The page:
Hart and Basingstoke in Hampshire commissioned TCC to help reduce levels of at-risk drinking. Alcohol consumption was higher than average in the two neighbouring districts, but different in character to more widely talked about forms of at-risk drinking. Rather than being teen drinking, binge-drinking, or ‘pre-loading’, the issue was with home drinking. It often came from middle-aged, reasonably affluent demographics; time-poor commuters with stressful jobs, who drank behind closed doors.
How we approached it
We conducted face-to-face quantitative research with 800 residents, followed by peer-led experimental interventions. The key motivations which came up included the stress of work and absence of a work-life balance. Many of those most at-risk were Prospectors (the values group driven by status and esteem), so we focused many of our interventions on social norms. We used digital tools like WhatsApp so that the workshoppees could stay in contact. This gave an element of light competition – chiming with Prospector values – but also a sense of teamwork and support.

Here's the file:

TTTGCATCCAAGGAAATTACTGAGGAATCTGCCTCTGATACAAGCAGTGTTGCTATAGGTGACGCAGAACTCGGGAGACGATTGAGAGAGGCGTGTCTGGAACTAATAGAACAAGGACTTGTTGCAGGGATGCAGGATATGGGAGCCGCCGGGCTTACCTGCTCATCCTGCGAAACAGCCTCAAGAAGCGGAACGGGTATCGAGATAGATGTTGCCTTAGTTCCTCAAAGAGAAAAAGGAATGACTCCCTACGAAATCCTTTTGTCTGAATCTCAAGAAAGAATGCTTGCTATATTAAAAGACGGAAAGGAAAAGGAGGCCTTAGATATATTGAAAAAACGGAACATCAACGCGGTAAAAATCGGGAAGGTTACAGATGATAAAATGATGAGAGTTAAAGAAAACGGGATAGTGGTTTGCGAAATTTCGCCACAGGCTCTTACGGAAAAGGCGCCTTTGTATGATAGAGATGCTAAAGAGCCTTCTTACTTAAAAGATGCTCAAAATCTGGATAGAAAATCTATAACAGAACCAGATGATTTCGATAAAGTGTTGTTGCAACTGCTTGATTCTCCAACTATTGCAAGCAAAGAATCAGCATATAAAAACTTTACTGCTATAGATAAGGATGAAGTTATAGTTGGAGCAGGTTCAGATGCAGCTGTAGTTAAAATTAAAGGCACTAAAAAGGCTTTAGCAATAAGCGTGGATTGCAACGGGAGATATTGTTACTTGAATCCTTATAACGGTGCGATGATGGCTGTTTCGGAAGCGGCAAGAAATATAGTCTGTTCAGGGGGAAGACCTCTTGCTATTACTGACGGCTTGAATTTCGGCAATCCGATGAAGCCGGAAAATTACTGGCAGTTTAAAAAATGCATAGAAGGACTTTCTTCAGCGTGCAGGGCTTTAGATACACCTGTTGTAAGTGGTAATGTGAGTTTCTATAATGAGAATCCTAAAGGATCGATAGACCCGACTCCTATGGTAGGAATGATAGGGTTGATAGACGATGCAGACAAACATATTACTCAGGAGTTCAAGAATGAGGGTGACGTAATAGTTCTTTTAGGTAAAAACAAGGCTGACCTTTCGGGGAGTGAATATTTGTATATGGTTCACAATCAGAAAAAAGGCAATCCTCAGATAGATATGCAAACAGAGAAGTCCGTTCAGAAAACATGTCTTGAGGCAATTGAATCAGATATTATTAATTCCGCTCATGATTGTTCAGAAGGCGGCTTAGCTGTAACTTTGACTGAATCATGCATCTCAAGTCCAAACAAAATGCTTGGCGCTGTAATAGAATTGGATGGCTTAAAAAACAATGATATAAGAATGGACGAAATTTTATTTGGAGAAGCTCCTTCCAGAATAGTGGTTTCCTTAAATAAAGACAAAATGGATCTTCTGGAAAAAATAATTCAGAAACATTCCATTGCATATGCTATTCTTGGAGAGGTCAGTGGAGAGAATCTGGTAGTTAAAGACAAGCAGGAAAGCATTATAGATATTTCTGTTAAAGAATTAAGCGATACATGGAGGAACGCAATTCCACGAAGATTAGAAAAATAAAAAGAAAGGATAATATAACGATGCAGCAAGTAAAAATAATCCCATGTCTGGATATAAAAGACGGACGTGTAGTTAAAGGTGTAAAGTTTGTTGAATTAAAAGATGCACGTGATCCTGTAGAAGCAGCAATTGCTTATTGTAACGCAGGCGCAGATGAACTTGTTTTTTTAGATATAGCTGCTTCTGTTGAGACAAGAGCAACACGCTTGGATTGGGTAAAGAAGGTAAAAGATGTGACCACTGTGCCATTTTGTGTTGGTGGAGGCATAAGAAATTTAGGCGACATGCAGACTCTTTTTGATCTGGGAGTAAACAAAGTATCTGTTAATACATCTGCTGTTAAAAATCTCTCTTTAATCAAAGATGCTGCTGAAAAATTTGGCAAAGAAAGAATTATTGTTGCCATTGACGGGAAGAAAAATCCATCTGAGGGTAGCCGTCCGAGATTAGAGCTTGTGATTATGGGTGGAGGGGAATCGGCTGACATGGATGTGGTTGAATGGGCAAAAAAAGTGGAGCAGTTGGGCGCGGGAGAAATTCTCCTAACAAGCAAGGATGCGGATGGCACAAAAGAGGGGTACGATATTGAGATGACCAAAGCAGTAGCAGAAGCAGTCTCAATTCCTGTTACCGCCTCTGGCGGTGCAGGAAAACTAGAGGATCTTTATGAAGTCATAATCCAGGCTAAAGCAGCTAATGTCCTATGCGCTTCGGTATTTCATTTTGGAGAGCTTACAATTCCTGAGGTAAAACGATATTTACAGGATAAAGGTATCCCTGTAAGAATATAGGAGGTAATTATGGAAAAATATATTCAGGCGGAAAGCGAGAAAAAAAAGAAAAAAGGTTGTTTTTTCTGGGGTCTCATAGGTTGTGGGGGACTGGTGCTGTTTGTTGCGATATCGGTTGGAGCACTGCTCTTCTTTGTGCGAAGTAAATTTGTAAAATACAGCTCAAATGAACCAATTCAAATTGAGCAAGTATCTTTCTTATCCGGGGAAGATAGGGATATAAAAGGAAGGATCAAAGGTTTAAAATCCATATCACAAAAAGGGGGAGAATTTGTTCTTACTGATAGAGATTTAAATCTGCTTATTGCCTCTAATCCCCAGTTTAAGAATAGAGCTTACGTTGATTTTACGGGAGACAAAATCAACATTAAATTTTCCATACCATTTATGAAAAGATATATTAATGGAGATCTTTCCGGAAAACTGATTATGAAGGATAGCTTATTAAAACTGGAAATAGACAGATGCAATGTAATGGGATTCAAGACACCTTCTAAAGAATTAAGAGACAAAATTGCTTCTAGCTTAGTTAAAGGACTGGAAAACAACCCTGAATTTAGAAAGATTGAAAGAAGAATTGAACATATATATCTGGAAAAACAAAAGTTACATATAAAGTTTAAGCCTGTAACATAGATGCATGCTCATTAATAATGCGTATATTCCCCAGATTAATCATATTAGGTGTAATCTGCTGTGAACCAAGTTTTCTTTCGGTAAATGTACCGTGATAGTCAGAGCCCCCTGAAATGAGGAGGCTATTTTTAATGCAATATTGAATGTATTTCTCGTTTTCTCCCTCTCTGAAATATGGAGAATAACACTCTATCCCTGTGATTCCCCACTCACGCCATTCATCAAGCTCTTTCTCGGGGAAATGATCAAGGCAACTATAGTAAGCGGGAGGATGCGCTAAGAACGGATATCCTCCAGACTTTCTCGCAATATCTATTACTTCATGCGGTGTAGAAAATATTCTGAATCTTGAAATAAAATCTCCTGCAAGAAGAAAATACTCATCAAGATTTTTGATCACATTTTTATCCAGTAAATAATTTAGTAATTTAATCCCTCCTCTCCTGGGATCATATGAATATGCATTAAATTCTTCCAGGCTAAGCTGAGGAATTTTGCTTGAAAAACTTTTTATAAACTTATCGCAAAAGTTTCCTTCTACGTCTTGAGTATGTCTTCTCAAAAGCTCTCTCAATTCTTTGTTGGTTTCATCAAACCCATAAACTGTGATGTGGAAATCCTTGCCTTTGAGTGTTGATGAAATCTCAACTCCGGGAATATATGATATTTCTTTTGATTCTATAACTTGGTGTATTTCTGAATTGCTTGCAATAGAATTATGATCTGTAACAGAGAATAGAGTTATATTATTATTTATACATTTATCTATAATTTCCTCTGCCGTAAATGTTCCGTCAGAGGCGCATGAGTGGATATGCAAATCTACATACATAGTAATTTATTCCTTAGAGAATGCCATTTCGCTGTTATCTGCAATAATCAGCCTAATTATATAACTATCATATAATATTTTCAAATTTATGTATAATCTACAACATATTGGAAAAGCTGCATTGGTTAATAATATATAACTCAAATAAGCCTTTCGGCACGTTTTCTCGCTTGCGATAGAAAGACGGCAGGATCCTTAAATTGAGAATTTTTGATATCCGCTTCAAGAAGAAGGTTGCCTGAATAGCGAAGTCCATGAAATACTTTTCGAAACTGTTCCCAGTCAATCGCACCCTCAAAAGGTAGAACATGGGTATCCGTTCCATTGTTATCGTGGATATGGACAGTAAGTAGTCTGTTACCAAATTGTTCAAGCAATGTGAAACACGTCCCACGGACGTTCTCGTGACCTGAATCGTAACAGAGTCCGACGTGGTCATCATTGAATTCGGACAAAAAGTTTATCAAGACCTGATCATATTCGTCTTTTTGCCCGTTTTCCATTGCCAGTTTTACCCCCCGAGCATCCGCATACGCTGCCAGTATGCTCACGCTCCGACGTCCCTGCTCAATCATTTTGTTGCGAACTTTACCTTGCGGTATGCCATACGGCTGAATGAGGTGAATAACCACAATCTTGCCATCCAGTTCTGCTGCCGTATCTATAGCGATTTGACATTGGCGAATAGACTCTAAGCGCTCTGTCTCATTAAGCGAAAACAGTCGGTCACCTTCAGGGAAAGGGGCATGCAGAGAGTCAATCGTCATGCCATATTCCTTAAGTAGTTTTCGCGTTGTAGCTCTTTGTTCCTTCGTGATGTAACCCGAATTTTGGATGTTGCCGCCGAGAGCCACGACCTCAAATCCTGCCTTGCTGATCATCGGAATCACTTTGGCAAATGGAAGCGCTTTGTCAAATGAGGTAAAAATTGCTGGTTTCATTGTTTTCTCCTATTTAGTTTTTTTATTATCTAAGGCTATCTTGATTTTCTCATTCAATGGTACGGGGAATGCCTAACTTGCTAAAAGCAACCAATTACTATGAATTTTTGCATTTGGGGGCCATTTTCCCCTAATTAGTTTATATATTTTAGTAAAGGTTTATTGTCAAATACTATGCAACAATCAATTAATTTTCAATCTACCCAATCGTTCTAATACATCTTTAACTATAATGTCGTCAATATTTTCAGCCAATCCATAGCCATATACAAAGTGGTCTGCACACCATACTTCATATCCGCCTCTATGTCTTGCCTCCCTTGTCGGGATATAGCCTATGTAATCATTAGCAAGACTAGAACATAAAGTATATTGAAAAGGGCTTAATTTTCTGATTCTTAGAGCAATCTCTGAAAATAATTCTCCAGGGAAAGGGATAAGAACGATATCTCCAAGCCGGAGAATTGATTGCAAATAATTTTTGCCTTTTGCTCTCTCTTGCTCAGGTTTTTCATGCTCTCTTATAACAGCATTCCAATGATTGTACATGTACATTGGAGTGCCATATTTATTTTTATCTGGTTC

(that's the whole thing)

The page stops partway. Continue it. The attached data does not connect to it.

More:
As our interventions we ran focused on female partners, who were often the more reluctant party. We knew for our research that total abstinence would not work, so instead we focused on ratio based rules like ‘5:2’ or time based ones like ‘after 8’. This built on the ‘cutting down’ style approaches people were already taking – rather than asking them to go cold turkey.
The final pilot, ‘Let’s measure up’ was a home-targeted, female-orientated peer-to-peer intervention focusing on partner influence. Preliminary results show an 80% reduction rate, and the two councils are now looking at rollout options.